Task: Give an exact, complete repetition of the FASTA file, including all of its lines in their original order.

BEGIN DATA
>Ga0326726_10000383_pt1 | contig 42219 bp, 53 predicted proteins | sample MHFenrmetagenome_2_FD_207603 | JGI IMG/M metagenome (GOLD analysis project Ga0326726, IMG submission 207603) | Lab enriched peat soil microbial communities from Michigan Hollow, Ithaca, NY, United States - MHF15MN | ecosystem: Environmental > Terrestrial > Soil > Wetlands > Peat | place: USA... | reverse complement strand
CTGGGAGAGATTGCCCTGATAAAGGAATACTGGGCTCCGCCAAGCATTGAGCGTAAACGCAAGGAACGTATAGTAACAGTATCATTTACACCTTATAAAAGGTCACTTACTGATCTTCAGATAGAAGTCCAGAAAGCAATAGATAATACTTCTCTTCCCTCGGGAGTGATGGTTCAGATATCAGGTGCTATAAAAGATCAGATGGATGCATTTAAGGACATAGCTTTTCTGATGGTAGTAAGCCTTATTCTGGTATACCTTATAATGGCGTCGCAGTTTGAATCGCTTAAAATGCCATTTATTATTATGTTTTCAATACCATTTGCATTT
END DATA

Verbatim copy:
>Ga0326726_10000383_pt1 | contig 42219 bp, 53 predicted proteins | sample MHFenrmetagenome_2_FD_207603 | JGI IMG/M metagenome (GOLD analysis project Ga0326726, IMG submission 207603) | Lab enriched peat soil microbial communities from Michigan Hollow, Ithaca, NY, United States - MHF15MN | ecosystem: Environmental > Terrestrial > Soil > Wetlands > Peat | place: USA... | reverse complement strand
CTGGGAGAGATTGCCCTGATAAAGGAATACTGGGCTCCGCCAAGCATTGAGCGTAAACGCAAGGAACGTATAGTAACAGTATCATTTACACCTTATAAAAGGTCACTTACTGATCTTCAGATAGAAGTCCAGAAAGCAATAGATAATACTTCTCTTCCCTCGGGAGTGATGGTTCAGATATCAGGTGCTATAAAAGATCAGATGGATGCATTTAAGGACATAGCTTTTCTGATGGTAGTAAGCCTTATTCTGGTATACCTTATAATGGCGTCGCAGTTTGAATCGCTTAAAATGCCATTTATTATTATGTTTTCAATACCATTTGCATTT